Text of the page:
The starting point for Spindle is the link between two seemingly disparate domains: digital technology and weaving. This link is found in the punched card, an invention that made industrial weaving in the 1800s more efficient and complex. The punched card later formed the inspiration for the first programmable computer — designed partly by the mathematician Ada Lovelace, being the first female computer programmer. So weaving can be considered the earliest binary technology. As a thread goes either up or down, it carries zero’s and one’s just as the digital language.
In Spindle the archetypal weaver — a Spider — converses with an Artificial Intelligence. They speak about the history and future of technology, about the importance of mystery versus information, about the lost traces of textile history — and with it of women’s work… And all the while the Spider weaves her web and the AI tries to imitate and to intimidate her.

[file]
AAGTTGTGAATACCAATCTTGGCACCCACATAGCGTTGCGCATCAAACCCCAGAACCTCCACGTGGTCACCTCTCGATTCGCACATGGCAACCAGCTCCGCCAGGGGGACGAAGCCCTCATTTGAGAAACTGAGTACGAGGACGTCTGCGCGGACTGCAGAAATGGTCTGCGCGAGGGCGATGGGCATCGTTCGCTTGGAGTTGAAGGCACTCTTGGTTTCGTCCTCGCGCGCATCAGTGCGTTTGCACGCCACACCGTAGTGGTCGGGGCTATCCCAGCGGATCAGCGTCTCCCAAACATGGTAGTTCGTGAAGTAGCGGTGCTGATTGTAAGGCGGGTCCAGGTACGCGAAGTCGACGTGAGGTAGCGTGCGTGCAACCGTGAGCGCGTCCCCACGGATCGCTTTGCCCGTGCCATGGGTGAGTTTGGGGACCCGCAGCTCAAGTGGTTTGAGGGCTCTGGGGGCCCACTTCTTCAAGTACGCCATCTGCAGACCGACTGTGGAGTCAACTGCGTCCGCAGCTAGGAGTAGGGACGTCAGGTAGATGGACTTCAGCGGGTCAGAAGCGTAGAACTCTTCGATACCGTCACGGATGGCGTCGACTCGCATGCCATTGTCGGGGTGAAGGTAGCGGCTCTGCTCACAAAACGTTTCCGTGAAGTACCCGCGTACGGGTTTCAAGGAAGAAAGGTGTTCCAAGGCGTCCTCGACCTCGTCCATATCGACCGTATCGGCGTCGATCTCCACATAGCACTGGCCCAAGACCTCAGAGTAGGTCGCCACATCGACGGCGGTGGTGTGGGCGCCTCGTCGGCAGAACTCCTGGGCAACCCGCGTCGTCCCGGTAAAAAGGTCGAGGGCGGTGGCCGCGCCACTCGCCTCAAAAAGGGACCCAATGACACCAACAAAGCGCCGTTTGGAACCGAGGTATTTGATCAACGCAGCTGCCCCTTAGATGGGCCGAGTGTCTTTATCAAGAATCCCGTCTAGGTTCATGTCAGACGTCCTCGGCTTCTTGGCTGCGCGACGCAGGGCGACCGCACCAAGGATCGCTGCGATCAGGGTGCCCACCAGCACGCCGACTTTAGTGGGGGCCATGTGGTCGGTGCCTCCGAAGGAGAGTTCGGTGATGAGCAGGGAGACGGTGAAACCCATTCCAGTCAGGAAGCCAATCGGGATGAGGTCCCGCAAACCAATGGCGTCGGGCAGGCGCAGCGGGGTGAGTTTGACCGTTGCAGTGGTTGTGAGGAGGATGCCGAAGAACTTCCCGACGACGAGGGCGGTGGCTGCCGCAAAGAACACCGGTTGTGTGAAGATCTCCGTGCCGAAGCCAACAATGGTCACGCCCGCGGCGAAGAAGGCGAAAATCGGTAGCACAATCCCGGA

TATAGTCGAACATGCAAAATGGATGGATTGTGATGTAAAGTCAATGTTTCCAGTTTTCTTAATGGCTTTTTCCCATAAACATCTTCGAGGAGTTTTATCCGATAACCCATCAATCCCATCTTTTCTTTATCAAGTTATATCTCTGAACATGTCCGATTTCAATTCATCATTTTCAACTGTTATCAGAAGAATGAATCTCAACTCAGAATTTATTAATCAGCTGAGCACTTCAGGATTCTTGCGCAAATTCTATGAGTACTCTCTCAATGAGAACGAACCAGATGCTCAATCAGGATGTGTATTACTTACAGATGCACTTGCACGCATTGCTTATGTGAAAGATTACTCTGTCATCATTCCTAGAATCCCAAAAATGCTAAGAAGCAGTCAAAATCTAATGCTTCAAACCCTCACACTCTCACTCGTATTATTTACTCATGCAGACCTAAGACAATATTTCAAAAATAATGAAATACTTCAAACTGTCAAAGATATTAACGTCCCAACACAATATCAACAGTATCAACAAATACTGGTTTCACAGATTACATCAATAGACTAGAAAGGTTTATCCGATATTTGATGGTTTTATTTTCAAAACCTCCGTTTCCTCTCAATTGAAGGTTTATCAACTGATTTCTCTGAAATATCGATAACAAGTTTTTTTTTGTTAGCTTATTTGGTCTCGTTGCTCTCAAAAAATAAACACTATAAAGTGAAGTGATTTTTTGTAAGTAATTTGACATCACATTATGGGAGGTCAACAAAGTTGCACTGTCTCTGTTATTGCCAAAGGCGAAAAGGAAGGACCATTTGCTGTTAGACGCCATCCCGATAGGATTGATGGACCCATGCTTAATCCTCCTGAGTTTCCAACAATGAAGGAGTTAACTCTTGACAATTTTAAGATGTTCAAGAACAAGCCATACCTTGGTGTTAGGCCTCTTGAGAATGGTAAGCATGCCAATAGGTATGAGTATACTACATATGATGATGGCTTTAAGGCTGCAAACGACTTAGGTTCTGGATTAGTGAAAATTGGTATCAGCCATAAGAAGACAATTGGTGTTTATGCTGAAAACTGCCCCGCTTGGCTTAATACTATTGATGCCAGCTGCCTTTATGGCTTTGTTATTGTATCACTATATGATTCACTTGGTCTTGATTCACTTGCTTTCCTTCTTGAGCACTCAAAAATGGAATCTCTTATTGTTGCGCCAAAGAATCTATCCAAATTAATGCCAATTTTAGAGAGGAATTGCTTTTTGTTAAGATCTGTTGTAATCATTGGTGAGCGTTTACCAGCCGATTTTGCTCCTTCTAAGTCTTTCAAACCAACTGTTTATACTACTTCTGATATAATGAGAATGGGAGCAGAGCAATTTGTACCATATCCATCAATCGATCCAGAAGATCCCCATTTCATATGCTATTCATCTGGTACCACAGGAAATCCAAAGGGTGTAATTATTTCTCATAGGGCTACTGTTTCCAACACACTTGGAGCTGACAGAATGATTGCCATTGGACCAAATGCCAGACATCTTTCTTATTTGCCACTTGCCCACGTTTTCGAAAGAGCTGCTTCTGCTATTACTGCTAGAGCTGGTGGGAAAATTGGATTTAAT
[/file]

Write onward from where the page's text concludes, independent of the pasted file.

All this is visualised in an intricate universe made up of a giant loom — or is it a primitive computer? — threads, knots, spools and other contraptions reminiscent of the textile field.
As in earlier work Oona Libens uses several kinds of projection techniques, shadows and light effects to create an ephemeral yet tactile, audiovisual experience – as fleeting as the data that flows around us.